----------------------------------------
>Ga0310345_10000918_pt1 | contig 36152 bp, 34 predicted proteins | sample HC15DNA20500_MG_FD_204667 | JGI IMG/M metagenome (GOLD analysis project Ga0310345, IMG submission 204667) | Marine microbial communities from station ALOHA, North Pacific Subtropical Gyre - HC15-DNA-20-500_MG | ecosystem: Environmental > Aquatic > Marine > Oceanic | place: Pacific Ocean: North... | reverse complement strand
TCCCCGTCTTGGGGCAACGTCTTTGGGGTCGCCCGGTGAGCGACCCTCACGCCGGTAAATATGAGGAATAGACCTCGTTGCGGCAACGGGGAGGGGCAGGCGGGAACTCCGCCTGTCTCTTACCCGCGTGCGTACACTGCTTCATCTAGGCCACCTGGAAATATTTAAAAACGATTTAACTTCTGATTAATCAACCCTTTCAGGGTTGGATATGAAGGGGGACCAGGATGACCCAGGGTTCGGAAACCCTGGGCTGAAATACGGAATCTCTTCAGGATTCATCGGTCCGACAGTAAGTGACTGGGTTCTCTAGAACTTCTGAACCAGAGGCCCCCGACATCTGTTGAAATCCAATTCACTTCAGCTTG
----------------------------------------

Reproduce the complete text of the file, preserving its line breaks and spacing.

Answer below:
>Ga0310345_10000918_pt1 | contig 36152 bp, 34 predicted proteins | sample HC15DNA20500_MG_FD_204667 | JGI IMG/M metagenome (GOLD analysis project Ga0310345, IMG submission 204667) | Marine microbial communities from station ALOHA, North Pacific Subtropical Gyre - HC15-DNA-20-500_MG | ecosystem: Environmental > Aquatic > Marine > Oceanic | place: Pacific Ocean: North... | reverse complement strand
TCCCCGTCTTGGGGCAACGTCTTTGGGGTCGCCCGGTGAGCGACCCTCACGCCGGTAAATATGAGGAATAGACCTCGTTGCGGCAACGGGGAGGGGCAGGCGGGAACTCCGCCTGTCTCTTACCCGCGTGCGTACACTGCTTCATCTAGGCCACCTGGAAATATTTAAAAACGATTTAACTTCTGATTAATCAACCCTTTCAGGGTTGGATATGAAGGGGGACCAGGATGACCCAGGGTTCGGAAACCCTGGGCTGAAATACGGAATCTCTTCAGGATTCATCGGTCCGACAGTAAGTGACTGGGTTCTCTAGAACTTCTGAACCAGAGGCCCCCGACATCTGTTGAAATCCAATTCACTTCAGCTTG